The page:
Boles speaks at Chamber luncheon


Surrounded by parked planes and helicopters, more than 170 people dined together at the second annual Westfield Zionsville Chamber Luncheon.

Tracy Phillips, executive director of the Zionsville Chamber of Commerce, said the two chambers began collaborating on the luncheon last year because there was so much crossover among members.

Indianapolis Motor Speedway President Doug Boles speaks at the second annual Westfield Zionsville Chamber Luncheon. (photo by Theresa Skutt)

“We have many (people) who are members of both chambers,” Phillips said. “There are so many similarities between our chambers, our towns and our schools.”

Indianapolis Executive Airport and First Wing Jet Center hosted the event, opening up one of their hangars for the dining experience. Missy Estabrook, event coordinator for Westfield Chamber of Commerce, said seating was ample in the large space.

“It was a good chance for people to come out and network in a lunchtime setting,” Estabrook said. “Lots of people had never been there before and said it was really cool.”

The luncheon featured a prominent keynote speaker, Indianapolis Motor Speedway President Doug Boles.

“It was the perfect venue for Doug Boles to speak,” Phillips said. “At one point, a jet went by the open doors of the hangar where we were having lunch. Doug had to speak a little bit louder and he didn’t miss a beat.”

“As it got louder and louder, he got louder and louder,” Estabrook said. “It didn’t bother him. He was in his element.”

Boles touched briefly on some IMS history and spoke about ways to engage a younger audience in the digital era. But his speech focused heavily on applying the concept of the IMS — how it was founded and what it provides for the city of Indianapolis — to smaller towns like Zionsville and Westfield. The IMS founders were businessmen, not racecar drivers. They envisioned the track as a way to showcase Indianapolis and bring people to the city.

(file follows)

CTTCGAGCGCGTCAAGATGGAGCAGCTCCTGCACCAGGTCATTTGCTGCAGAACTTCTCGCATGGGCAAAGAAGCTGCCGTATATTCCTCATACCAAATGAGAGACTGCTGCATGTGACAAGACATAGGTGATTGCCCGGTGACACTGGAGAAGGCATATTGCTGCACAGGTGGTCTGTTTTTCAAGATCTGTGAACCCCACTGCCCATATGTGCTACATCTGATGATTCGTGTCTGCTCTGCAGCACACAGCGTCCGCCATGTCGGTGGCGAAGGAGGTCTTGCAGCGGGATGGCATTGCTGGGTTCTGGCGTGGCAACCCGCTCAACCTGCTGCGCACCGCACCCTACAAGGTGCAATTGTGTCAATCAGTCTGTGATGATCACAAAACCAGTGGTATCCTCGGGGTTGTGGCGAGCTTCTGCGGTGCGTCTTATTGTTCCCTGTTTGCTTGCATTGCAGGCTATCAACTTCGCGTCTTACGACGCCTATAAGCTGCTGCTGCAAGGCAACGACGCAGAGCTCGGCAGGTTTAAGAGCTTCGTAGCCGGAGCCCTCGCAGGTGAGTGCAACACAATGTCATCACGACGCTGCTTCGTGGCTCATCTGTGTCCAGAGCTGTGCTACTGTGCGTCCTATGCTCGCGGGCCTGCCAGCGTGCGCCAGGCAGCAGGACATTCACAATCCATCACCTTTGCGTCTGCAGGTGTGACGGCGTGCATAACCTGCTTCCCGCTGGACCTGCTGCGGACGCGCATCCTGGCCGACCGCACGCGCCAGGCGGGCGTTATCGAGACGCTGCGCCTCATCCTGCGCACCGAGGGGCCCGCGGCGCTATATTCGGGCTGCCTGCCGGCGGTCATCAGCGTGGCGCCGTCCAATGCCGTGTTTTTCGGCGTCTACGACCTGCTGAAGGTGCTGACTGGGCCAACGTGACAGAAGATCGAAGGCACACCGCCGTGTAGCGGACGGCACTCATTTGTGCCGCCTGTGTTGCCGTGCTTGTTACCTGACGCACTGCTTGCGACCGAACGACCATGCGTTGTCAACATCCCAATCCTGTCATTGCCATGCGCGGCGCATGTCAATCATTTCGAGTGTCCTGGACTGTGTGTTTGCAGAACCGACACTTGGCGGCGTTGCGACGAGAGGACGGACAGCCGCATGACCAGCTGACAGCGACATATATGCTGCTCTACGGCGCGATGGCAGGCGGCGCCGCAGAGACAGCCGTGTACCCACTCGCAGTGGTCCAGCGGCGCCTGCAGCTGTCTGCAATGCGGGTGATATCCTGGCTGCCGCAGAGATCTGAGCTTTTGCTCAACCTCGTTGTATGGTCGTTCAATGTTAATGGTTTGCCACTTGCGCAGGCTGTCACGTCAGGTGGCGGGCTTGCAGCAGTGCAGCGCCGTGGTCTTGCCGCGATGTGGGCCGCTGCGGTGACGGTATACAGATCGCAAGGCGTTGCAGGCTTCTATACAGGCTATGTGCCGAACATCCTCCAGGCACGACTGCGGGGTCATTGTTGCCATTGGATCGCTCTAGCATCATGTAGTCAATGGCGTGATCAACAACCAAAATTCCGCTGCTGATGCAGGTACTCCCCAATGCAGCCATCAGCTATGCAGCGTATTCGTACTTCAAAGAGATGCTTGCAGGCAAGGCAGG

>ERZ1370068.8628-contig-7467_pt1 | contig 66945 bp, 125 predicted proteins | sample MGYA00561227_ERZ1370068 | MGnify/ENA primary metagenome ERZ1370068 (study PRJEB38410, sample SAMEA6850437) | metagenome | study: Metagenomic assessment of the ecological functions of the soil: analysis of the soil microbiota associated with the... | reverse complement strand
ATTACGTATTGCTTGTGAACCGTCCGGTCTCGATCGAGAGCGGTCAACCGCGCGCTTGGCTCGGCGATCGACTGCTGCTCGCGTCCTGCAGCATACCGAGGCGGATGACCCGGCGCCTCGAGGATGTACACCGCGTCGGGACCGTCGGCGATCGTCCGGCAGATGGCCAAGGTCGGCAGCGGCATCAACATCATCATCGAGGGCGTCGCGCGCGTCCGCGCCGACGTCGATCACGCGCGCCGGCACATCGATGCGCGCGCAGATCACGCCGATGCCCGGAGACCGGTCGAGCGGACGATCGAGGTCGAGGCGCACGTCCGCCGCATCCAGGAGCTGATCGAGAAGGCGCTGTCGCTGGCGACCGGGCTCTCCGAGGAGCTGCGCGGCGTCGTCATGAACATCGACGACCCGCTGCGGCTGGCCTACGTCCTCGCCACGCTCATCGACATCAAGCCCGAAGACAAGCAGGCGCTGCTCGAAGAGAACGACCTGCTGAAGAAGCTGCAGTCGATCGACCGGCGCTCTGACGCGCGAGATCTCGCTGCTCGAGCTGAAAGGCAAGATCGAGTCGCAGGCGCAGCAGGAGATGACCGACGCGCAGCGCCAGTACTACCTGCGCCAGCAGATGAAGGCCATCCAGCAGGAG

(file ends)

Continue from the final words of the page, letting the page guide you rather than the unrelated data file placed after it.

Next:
Boles commended the chambers for the work they do to improve the quality of life and commerce in their respective towns and challenged the audience to think of new ways to make their towns great places to live.

Palomino Ballroom, an event center in Zionsville, catered the luncheon. Sundown Gardens, a Westfield garden center, provided table decor.

“The staff at the Westfield Chamber are phenomenal to work with,” Phillips said. “They are good friends and colleagues.”

Each chamber made a basket of prizes from member businesses. Westfield attendees entered one raffle and Zionsville attendees entered a separate raffle. At the end, the Westfield winner won the Zionsville basket, and the Zionsville winner won the Westfield basket.

“It gets the Zionsville crowd to this neck of the woods and the Westfield people over to Zionsville,” Estabrook said.

Phillips and Estabrook agreed that the relationship between the two chambers will continue.

“Business has no boundaries, and this is an opportunity for our members to cross-pollinate. That was the genesis of this luncheon,” Phillips said. “I think we’ll keep doing this for a long time.”


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